chem215-coord-chem_fall2011-preclass

chem215-coord-chem_fall2011-preclass - Coordination...

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Click to edit Master subtitle style Coordination Chemistry Properties of the transition metals (8.3, 8.5 , 23.1) Electron Configuration Oxidation State Paramagnetic or Diamagnetic? Coordination compounds Structure, Geometry (23.4) Electron-pair donation: Lewis acid/base (18.9) Ligands (23.4) Isomers (ex: Cisplatin, anti-cancer drug) Valence Bond Theory (23.5) (hybrid orbitals) Crystal Field Theory (CFT) : Color and Magnetism explained (23.5)
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The Transition Elements Fig. 23.1
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Electron configuration of TM gaseous atoms Fig. 8.6: Order for filling energy sublevels Table
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Electron configuration of TM Ions and Complexes/Compounds When a transition metal is oxidized (becomes a cation) or when it bonds to another atom, it appears that the relative energy of the n s and n-1 d orbitals inverts: 3d becomes lower than 4s , 4d becomes lower than 5s , etc. Thus, for TM ions, complexes, and compounds, assume that in the ground state the first ten valence electrons will be in d orbitals.
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How do we know that the valence electrons are in the d orbitals? Experimental data, especially magnetic behavior. 1. Measure mass of sample in the presence and absence of a magnetic field. 2. Insignificant change: sample is diamagnetic (no unpaired electrons) 3. Significant increase in mass: sample is paramagnetic (one or more unpaired electrons) Fig 8.27
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Fig. 23.5 A given transition metal often has multiple oxidation states; complexes of the different oxidation states usually have different colors; each transitional metal Mn(II) in Mn2+(aq); Mn(VI) in MnO42-(aq); Mn(VII) in MnO4-(aq) V(V) in VO43-(aq); Cr(VI) in Cr2O72-(aq); Mn(VII) in MnO4-(aq)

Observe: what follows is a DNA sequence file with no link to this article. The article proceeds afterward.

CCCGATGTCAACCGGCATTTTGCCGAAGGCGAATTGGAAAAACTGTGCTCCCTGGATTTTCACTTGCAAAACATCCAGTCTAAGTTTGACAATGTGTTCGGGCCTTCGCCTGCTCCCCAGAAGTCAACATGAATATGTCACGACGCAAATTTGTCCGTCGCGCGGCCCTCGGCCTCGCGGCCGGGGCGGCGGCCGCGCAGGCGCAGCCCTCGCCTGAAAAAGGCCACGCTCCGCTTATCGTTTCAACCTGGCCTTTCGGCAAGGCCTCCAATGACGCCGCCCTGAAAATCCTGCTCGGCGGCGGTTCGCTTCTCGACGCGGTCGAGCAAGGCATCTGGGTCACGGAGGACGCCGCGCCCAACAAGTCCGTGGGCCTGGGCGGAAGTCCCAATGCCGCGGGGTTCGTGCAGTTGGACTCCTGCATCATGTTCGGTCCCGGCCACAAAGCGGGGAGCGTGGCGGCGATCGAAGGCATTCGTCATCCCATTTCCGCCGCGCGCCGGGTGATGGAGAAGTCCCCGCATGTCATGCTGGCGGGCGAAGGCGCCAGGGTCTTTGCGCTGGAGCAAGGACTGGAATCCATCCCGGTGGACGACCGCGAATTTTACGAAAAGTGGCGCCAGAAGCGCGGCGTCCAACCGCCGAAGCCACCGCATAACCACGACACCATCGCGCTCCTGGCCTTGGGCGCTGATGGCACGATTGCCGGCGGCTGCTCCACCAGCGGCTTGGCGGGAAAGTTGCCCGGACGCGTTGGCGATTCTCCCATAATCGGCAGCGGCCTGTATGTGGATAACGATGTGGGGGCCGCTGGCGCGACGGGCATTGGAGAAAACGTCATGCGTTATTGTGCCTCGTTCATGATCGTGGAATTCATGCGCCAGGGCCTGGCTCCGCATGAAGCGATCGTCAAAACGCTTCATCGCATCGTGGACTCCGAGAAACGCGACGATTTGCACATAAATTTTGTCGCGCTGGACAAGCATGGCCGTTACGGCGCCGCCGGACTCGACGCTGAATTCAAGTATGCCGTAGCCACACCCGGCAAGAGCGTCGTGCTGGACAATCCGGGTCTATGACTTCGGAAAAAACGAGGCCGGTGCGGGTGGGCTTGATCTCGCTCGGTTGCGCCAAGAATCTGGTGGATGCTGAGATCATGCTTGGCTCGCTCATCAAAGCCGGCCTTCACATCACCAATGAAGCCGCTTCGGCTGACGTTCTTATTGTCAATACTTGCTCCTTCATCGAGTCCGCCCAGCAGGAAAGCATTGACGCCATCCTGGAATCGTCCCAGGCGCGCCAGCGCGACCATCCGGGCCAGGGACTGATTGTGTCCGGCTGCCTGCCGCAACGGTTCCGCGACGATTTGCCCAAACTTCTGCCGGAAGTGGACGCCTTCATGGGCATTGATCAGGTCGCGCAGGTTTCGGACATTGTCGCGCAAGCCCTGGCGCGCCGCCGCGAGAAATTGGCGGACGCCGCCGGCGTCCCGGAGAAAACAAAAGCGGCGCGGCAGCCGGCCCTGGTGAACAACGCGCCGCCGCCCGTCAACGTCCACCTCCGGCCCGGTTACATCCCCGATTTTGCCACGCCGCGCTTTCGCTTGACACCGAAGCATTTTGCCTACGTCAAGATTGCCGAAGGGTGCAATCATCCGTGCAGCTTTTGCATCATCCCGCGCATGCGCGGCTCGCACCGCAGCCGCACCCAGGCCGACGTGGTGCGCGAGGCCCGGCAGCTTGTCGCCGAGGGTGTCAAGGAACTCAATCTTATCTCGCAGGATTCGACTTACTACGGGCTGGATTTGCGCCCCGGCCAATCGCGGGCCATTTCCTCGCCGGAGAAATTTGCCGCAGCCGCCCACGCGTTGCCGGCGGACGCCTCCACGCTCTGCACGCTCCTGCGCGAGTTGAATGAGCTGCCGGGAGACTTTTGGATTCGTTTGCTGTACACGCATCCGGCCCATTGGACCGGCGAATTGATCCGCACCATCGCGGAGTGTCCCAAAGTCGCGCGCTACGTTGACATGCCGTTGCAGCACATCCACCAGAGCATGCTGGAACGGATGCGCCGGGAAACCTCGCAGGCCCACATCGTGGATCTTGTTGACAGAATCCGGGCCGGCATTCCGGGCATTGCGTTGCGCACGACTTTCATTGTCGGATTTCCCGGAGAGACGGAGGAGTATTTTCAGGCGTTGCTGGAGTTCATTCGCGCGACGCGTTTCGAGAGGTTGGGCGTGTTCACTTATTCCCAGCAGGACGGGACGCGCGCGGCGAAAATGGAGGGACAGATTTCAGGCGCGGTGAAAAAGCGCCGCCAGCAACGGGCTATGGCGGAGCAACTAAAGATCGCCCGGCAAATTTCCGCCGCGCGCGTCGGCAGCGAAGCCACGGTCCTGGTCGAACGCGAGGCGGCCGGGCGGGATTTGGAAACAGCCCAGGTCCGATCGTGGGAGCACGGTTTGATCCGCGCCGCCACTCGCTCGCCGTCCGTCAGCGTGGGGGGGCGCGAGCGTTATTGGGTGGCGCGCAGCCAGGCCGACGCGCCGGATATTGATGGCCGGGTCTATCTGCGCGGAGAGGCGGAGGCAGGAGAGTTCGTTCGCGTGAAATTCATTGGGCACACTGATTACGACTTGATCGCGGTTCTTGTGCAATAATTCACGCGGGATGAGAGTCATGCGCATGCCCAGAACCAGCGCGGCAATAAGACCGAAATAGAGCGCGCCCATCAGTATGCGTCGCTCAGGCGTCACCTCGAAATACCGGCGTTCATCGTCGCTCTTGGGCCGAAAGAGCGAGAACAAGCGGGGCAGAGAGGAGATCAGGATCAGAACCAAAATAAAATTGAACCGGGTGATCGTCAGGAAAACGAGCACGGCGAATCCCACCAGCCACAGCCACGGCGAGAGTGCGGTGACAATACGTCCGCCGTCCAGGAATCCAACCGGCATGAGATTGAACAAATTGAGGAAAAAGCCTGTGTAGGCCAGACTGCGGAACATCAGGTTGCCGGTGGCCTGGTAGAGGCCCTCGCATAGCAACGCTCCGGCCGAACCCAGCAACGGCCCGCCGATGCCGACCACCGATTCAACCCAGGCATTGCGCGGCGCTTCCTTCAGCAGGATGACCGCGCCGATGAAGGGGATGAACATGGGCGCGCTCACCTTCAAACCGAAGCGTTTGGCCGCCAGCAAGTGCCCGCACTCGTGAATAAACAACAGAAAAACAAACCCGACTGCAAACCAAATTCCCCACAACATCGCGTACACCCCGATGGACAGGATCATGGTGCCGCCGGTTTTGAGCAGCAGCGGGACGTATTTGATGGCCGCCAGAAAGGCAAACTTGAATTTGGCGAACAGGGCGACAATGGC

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Fig. 23.6 Electrons in a partially filled d sublevel can absorb visible wavelengths and move to slightly higher energy d orbitals. As a result, many transition metal compounds have Staggered from left to right, the compounds are scandium oxide ( white ), titanium(IV) oxide ( white ), vanadyl sulfate dihydrate ( light blue ), sodium chromate ( yellow ), manganese(II) chloride tetrahydrate ( light pink ), potassium ferricyanide ( red-orange ), cobalt(II) chloride hexahydrate ( violet ), nickel(II) nitrate hexahydrate ( green ), copper(II) sulfate pentahydrate ( blue ), and zinc sulfate heptahydrate ( white ).
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Many transition metal compounds have striking colors. Scandium Oxide,  Sc2O3 Sc3+ d  0 Titanium(IV) Oxide,  TiO2 Ti4+ d  0 Vanadyl  Sulfate Dihydrate,   VOSO4 • 2H2O V4+ d  1 Sodium Chromate,   Na2CrO4 Cr6+ d  0 Manganese(II) Chloride  Tetrahydrate,   MnCl2 • 4H2O Mn2+ d  5
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Many transition metal compounds have striking colors. Potassium Ferricyanide,   K3Fe(CN)6 Fe3+ d  5 Cobalt(II) Chloride  Hexahydrate,   CoCl2 6H2O Co2+ d  7 Nickel(II) Chloride  Hexahydrate,   NiCl2 6H2O Ni2+ d  8 Copper(II) Sulfate  Cu2+ d  9
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Coordination Compounds: Basic Terms The most distinctive aspect of transition metal chemistry is the formation of coordination compounds
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This note was uploaded on 09/23/2011 for the course CHEM 215 taught by Professor Staff during the Spring '11 term at S.F. State.

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chem215-coord-chem_fall2011-preclass - Coordination...

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